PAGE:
Kim Kelly

Australian Author

Category: Real Life

roof aus


This morning I woke up to the news that cards are being dropped into letterboxes in Britain saying, ‘Leave the EU. No more Polish vermin.’


How long will it be before these faceless bigots bring out the arsenic and brickbats to get rid of them? It makes me shiver for all the Polish people have endured over the past century by way of psychotic hatred from their neighbours – Germany and Russia have both had a go at mass extermination.

But really, what the actual freak is this about?

There’s the theory that Poles are simply an easy target because they’re white. It’s not politically correct to attack a person with brown skin these days, but kicking a Pole is somehow fine. That makes a horrible load of sense, sadly.

But it feels personal this time. It seems most of my forebears – all of them white – have at some point in time been referred to as vermin. Of course I grew up with the stories my Irish grandmother told me about her own experiences of the phenomenon – and I wrote all about it in Wild Chicory. The narrator of that tale, Brigid Boszko, just happens to be half Polish, too, her paternal grandparents having immigrated to Sydney after the Second World War.

The Polish in Australia are everywhere, for me. Polish miners worked the diamond drills that excavated dams for one of our many Eighth Wonders of the World – the Snowy Mountains Hydro. Before that, the geologist Pawel Strzelecki named our highest peak after Poland’s greatest national hero – Tadeusz Kosciuszko – and went on to have the Strzelecki Desert named after himself. And then there was my great great grandfather, Benjamin Mier, who played his part in making me.

As for the world, what would it be without Chopin’s Nocturne In E Flat Major, Op.9 No.2? Even if you don’t know the name of this piece of music, you know it like it’s in your bones – listen to it here.

What would the Battle of Britain have been without Polish Squadron 303, those wildly brave men who brought down some 140 enemy Luftwaffe planes, and flew 9900 combat sorties?

Where would the NHS or Medicare be without Marie Sklodowska Curie’s self-sacrificing studies into radioactivity that, with terrible irony, brought us one of our greatest weapons against cancer?

Today’s irony, I suppose, is that the news also tells us there’s been a flood of Brits applying for Irish citizenship. Ouch.

I am sad for Britain but at the same time whatever slim ties I might have had to that land seem to have stretched to even slighter threads. I am happy to be vermin, if that is what I am.

Na zdrowie. Sláinte. Cheers.


The photograph above was taken on a recent ramble in Kosciuszko National Park.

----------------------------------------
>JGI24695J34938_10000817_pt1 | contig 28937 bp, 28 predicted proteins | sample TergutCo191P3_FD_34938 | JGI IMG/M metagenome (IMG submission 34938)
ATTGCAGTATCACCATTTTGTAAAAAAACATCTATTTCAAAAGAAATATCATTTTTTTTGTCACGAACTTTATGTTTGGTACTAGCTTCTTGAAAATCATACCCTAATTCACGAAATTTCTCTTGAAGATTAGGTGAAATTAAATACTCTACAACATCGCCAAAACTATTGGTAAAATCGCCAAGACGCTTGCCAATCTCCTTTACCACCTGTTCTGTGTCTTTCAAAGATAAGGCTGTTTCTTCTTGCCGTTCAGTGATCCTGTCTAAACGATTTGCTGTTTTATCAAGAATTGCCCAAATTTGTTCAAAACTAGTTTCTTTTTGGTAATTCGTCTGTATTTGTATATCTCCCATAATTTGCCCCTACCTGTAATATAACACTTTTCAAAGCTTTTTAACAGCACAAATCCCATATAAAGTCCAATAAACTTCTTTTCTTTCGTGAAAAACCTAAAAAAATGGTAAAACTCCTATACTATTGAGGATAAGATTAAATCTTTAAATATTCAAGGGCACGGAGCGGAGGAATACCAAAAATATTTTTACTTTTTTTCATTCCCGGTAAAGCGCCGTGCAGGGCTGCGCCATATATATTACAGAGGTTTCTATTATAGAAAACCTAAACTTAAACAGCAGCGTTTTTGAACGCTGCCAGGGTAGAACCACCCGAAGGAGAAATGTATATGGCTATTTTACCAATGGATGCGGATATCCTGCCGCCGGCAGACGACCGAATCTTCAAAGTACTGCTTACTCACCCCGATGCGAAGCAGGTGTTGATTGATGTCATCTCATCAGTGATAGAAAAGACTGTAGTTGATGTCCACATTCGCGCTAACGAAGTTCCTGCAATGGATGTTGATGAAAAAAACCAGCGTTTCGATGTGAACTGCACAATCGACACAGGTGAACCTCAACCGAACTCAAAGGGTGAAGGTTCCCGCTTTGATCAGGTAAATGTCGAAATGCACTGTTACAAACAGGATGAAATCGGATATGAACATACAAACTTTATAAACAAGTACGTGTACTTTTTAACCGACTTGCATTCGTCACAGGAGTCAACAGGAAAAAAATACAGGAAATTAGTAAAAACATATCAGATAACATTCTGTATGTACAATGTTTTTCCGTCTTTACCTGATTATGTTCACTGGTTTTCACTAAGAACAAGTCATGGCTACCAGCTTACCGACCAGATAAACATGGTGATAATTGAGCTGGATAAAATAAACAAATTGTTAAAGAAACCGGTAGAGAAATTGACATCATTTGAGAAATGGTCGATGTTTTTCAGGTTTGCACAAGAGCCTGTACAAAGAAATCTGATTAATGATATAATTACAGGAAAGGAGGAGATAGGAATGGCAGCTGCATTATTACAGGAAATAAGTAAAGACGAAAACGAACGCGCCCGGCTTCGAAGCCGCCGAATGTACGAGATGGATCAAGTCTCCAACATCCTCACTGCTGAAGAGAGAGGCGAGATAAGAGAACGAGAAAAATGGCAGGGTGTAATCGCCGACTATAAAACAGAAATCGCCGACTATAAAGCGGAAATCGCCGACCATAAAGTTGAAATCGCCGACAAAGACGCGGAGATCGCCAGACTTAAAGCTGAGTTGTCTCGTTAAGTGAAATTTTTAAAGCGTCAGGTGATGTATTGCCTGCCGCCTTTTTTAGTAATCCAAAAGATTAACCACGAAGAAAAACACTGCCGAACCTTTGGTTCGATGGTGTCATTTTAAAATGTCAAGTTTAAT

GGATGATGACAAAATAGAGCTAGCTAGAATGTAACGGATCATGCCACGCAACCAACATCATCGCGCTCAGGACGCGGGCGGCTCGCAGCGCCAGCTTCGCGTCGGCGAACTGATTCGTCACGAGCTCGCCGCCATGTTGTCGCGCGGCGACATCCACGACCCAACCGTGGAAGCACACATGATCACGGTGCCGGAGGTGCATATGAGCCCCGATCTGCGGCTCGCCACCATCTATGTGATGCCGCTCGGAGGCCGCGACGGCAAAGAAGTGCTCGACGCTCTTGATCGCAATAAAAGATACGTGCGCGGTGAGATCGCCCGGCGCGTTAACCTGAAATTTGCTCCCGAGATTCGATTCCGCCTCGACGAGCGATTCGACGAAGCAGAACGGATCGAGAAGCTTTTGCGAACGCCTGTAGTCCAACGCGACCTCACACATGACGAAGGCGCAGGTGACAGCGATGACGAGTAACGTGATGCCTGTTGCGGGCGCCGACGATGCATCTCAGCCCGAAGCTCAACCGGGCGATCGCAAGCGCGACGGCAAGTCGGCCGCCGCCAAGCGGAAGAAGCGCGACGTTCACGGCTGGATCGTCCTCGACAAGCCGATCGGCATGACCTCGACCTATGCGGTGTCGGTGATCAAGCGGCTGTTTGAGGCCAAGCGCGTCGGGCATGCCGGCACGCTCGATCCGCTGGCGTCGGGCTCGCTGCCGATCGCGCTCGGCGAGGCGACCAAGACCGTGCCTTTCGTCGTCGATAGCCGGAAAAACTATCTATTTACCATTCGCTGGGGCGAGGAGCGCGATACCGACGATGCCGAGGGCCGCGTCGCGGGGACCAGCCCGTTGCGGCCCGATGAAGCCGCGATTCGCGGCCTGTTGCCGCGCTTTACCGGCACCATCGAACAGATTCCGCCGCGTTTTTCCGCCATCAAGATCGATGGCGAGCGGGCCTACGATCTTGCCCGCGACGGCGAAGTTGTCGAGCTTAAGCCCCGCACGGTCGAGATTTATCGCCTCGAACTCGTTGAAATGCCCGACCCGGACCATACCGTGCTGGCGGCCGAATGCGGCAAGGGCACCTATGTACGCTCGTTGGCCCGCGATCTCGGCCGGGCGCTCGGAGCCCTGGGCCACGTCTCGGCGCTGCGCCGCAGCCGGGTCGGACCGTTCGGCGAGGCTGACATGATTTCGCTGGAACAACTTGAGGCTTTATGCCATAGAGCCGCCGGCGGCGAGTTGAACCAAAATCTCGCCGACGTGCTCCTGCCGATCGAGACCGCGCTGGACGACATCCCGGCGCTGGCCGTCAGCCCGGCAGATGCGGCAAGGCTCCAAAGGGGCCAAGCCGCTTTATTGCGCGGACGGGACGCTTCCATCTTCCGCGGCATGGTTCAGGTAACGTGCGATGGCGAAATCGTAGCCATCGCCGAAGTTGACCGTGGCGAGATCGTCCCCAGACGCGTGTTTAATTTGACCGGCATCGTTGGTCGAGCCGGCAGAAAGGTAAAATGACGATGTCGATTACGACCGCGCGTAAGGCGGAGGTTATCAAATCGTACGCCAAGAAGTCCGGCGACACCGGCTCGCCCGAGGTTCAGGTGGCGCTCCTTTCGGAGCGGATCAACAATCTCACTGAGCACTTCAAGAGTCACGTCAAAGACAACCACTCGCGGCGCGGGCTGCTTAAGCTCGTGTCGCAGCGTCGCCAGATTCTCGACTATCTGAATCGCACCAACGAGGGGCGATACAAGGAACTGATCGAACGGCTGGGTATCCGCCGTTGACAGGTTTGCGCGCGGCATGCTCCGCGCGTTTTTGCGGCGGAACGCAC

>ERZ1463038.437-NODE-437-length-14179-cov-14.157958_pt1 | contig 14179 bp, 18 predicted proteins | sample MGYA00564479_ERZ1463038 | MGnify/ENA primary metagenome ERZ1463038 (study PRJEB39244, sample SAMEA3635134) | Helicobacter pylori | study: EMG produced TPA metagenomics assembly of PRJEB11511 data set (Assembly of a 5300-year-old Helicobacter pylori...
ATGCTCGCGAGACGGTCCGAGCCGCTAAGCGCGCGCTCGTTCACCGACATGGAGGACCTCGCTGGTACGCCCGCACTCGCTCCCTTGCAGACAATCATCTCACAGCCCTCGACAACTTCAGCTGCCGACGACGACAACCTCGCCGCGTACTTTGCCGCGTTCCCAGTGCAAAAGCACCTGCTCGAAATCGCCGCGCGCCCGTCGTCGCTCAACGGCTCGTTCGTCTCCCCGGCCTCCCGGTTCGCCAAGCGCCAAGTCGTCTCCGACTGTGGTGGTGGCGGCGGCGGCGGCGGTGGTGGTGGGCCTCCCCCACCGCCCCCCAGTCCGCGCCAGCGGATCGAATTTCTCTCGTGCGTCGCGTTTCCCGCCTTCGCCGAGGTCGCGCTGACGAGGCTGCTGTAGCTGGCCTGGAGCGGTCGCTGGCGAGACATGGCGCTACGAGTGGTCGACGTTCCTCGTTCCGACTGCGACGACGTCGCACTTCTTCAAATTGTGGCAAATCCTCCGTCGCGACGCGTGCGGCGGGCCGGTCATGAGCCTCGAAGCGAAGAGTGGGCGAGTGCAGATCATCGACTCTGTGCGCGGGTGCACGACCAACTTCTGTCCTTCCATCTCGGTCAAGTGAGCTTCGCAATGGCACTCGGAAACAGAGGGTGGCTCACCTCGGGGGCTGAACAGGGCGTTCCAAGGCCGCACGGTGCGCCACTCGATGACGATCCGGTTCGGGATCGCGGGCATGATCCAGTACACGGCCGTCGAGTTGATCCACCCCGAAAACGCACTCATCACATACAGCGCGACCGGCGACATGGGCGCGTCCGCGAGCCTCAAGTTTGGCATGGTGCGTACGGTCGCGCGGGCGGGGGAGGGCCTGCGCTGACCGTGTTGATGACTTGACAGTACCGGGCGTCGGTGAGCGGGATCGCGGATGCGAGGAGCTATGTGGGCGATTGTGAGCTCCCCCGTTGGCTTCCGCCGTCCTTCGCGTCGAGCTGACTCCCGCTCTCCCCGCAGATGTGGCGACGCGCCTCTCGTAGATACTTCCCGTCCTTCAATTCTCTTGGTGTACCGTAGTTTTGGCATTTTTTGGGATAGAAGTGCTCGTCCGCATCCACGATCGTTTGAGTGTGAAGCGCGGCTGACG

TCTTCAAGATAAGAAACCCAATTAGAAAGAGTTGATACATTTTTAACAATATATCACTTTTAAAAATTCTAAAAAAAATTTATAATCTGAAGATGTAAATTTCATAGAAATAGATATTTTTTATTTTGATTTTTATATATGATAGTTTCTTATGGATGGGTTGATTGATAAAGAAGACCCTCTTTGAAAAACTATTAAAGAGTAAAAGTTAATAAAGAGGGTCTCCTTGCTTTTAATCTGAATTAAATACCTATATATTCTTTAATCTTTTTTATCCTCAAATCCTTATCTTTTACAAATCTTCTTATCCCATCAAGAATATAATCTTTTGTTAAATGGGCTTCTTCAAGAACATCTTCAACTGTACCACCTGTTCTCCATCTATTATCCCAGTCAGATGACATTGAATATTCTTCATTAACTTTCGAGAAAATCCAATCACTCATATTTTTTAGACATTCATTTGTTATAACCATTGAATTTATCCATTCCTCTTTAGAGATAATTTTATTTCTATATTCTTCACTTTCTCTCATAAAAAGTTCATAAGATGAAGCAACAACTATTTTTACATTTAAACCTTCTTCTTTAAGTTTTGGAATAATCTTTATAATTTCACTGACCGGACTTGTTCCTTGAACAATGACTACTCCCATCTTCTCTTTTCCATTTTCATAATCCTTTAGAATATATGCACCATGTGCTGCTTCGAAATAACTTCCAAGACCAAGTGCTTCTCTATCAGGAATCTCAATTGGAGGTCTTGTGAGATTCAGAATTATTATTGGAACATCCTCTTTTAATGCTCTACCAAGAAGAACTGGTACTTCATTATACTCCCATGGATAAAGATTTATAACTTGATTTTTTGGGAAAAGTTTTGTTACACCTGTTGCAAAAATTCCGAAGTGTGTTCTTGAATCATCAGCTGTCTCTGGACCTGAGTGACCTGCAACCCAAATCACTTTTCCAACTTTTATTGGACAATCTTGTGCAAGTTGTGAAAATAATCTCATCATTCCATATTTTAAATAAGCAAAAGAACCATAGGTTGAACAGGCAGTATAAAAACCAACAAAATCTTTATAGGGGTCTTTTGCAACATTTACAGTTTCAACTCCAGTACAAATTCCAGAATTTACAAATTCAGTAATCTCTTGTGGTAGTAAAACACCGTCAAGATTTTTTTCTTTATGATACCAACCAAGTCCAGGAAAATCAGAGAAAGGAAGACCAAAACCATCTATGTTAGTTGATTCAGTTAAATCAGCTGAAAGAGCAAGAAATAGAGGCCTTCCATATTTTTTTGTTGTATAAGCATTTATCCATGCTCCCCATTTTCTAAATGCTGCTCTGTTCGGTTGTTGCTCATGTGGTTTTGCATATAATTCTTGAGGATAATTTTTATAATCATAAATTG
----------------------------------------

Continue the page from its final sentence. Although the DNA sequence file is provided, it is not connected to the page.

Want to read Wild Chicory? Go here.








Yesterday I finished giving a series of writing workshops in Bathurst, and what a blast they have been.

Twelve months ago, at the very first Bathurst Writers’ & Readers’ Festival, Jen Barry of Books Plus and I received a lot of feedback from writers craving courses and connection in the region. Boy, were they ready to get down and get writing, and chatting about writing, sharing their experiences and hopes. We’ve had a huge amount of fun together, and I’m going to plan some more such get-togethers for next year.

None of this sounds too remarkable, I suppose, but for me this has all been huge.

Twelve months ago I was only just emerging from a long, long period clouded by anxieties that had dogged me, and prevented me from enjoying these kinds of opportunities for, oh, about thirty years. Followers of this blog have heard all about those struggles so I won’t repeat them here. Suffice to say, two years ago, I couldn’t have attended a writing workshop let alone delivered one.

What brought on the change? It seems too easy an answer, but it comes down to the love and belief of others feeding the love and belief in me, so that I could recognise I wasn’t alone in the game, so that I could dare myself to take what have turned out to be some wonderful risks. Dare myself to step out into the sunshine just because it’s there.

It’s all been proof to me that – with this kind of nurturing and a readiness to accept it and nurture it back – we can change our brains in fabulous ways. We can beat our fears.

But it’s also made me reflect on this bloke, pictured above in his natural habitat and traditional costume: my dad, Charlie.

It was his birthday yesterday, and if he was still here, he’d have turned 85, bless his cotton pillow case.

Charlie is probably the main reason I’ve had such difficulties with anxiety. Messy heads really do run in the family, and Dad had a breakdown just after I was born to test the theory. He suffered under the weight of worries I will never know about, because he never shared them.

But what he did share with me, and with everyone around him, was his love for the magic of words and the way they bring us together. He was the kind of English teacher who preferred bowling a few overs at lunchtime with ‘his’ kids by way of a lesson; the kind of father who performed John Cleese silly walks around the ground floor of Grace Brothers at Bondi Junction on Thursday late-night shopping because, well, why not?

Self-proclaimed Professor of Subjective Logic from the University of Little Bay and captain of the German cricket team, in this photo from 1979, Dad was having his customary 5pm beverage in a hotel room somewhere in that ancestral homeland of Germany. In the morning, having forgotten where he was, he walked out onto the balcony to address his people – naked. And burst into song because, well, why not?

The world is so often a sad and terrifying place, so you might as well have some fun.

Thanks Dad, even for the crazy bits, maybe especially for them. I wouldn’t be me without you. And I wouldn’t get the thrill I do from helping others to test their word wings, either. The sheer delight it is to watch another stepping into the sun.